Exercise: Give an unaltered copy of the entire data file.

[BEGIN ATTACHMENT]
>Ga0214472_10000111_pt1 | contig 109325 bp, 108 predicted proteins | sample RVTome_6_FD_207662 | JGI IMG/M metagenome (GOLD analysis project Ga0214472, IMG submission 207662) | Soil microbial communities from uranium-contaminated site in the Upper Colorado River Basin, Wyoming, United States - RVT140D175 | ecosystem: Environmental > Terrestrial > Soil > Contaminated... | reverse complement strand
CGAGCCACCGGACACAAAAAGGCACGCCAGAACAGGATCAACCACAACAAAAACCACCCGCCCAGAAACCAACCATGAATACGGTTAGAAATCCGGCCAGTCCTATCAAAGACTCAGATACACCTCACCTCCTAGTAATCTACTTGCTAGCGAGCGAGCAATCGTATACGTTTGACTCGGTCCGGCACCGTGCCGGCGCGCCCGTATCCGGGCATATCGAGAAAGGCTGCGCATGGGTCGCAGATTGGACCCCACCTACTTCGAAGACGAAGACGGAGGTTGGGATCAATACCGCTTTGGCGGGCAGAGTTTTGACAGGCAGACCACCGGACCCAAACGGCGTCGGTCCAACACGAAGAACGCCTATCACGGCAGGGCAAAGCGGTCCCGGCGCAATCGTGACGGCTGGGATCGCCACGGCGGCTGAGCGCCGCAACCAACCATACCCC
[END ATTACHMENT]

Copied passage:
>Ga0214472_10000111_pt1 | contig 109325 bp, 108 predicted proteins | sample RVTome_6_FD_207662 | JGI IMG/M metagenome (GOLD analysis project Ga0214472, IMG submission 207662) | Soil microbial communities from uranium-contaminated site in the Upper Colorado River Basin, Wyoming, United States - RVT140D175 | ecosystem: Environmental > Terrestrial > Soil > Contaminated... | reverse complement strand
CGAGCCACCGGACACAAAAAGGCACGCCAGAACAGGATCAACCACAACAAAAACCACCCGCCCAGAAACCAACCATGAATACGGTTAGAAATCCGGCCAGTCCTATCAAAGACTCAGATACACCTCACCTCCTAGTAATCTACTTGCTAGCGAGCGAGCAATCGTATACGTTTGACTCGGTCCGGCACCGTGCCGGCGCGCCCGTATCCGGGCATATCGAGAAAGGCTGCGCATGGGTCGCAGATTGGACCCCACCTACTTCGAAGACGAAGACGGAGGTTGGGATCAATACCGCTTTGGCGGGCAGAGTTTTGACAGGCAGACCACCGGACCCAAACGGCGTCGGTCCAACACGAAGAACGCCTATCACGGCAGGGCAAAGCGGTCCCGGCGCAATCGTGACGGCTGGGATCGCCACGGCGGCTGAGCGCCGCAACCAACCATACCCC